In a brief morning stocktaking plenary, delegates welcomed the progress made over the last 24 hours at the resumed fifth session of the Intergovernmental Conference (IGC-5.2) on the conservation and sustainable use of marine biological diversity of areas beyond national jurisdiction (BBNJ). Under mounting pressure to clean the text, they spent much of the day in informal-informals, small group discussions, and consultations with IGC President Rena Lee, Singapore, to bridge remaining gaps.
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Three informal-informals convened during the day, with IGC members meeting to discuss provisions related: to area-based management tools (ABMTs), including marine protected areas (MPAs); environmental impact assessments (EIAs); and cross-cutting issues, specifically related to the general provisions of the new treaty.
On general provisions, delegations made another attempt to make progress on the principles and approaches which will govern the new treaty. Although some asserted that most countries support the inclusion of the principle of the common heritage of humankind as a stand-alone principle, others opposed its inclusion. A few called for the reinsertion of the freedom of the high seas, to “balance the text.” A small group met in the afternoon to continue discussions on these and other related issues.
On ABMTs, delegates addressed objection procedures, discussing how restrictive grounds for an opt-out provision should be. Some suggested restructuring and consolidating the provisions on the steps a party should take following the objection process. They also heard a progress report on discussions related to the provision on emergency measures. The new proposal includes text on: the Conference of the Parties (COP) taking the decision; a possible reference to the application of precaution; and a further explanation on the expiration of the measures and the development of guidelines.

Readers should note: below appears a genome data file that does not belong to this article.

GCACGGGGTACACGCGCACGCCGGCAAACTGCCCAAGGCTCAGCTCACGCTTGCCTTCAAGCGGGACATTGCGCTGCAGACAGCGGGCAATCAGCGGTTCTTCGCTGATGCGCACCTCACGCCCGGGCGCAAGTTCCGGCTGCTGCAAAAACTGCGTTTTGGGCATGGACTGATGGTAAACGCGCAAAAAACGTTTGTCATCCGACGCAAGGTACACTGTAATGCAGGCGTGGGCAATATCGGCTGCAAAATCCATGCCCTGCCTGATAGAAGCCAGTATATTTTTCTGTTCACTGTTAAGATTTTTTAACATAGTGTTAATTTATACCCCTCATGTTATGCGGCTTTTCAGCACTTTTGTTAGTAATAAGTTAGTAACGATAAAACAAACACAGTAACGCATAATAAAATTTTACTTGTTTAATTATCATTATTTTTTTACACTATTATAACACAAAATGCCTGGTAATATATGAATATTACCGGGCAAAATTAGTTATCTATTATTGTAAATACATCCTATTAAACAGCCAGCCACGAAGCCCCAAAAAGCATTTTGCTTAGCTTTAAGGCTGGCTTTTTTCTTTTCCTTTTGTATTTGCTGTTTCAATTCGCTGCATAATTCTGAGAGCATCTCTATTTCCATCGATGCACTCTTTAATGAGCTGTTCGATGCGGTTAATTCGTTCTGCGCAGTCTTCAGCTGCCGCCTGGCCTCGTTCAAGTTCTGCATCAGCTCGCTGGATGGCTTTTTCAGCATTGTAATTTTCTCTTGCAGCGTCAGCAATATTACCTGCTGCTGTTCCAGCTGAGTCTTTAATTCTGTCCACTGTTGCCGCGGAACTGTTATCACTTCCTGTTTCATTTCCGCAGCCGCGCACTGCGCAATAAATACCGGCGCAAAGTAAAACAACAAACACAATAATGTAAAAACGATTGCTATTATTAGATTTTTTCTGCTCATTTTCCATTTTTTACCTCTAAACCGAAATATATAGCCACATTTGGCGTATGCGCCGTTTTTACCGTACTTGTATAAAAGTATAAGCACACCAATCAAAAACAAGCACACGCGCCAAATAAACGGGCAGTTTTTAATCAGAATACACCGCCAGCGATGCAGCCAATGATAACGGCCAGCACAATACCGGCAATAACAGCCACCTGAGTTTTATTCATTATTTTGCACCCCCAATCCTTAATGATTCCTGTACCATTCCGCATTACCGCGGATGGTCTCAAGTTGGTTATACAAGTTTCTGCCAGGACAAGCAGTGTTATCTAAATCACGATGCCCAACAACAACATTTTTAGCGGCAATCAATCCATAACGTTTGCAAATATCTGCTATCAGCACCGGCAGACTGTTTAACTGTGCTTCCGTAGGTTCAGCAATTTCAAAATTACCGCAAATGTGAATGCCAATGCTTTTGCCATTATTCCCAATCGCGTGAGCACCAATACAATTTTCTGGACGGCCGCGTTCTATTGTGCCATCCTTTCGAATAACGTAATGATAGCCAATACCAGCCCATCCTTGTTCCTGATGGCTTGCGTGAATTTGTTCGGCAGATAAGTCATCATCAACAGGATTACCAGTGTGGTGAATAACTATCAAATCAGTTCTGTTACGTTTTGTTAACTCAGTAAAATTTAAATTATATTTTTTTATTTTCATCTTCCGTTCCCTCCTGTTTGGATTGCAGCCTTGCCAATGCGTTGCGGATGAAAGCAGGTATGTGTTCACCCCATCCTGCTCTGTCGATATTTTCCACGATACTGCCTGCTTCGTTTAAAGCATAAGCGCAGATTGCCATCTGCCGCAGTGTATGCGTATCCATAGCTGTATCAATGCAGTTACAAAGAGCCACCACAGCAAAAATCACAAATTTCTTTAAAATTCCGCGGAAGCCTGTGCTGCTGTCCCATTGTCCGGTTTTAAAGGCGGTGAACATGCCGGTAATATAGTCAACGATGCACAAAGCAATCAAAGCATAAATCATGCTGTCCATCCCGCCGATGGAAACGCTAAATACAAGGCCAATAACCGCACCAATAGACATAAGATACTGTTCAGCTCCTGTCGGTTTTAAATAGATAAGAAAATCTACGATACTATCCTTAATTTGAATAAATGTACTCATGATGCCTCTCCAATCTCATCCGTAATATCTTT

Among other items related to EIAs, delegations addressed the EIA process, making some progress on text related to the screening, scoping, and impact assessment and evaluation stages of the process. On scoping, delegates were unable to agree on whether the scope of an EIA also includes social, economic, and cultural impacts, but made progress in their considerations on whether the scoping exercise would benefit from comments from both relevant stakeholders and the general public. The options on whether decision making is up to the party authorizing the activity or the COP remain in brackets.
Small group discussions occurred throughout the day, with delegates addressing outstanding provisions on issues related to: marine genetic resources (MGRs), including questions of benefit-sharing; EIAs; capacity building and the transfer of marine technology (CB&TT); and cross-cutting issues. Discussions will continue on Friday in informal-informal and small-group settings.
Delegates met in the afternoon and into the evening in consultations with IGC President Rena Lee.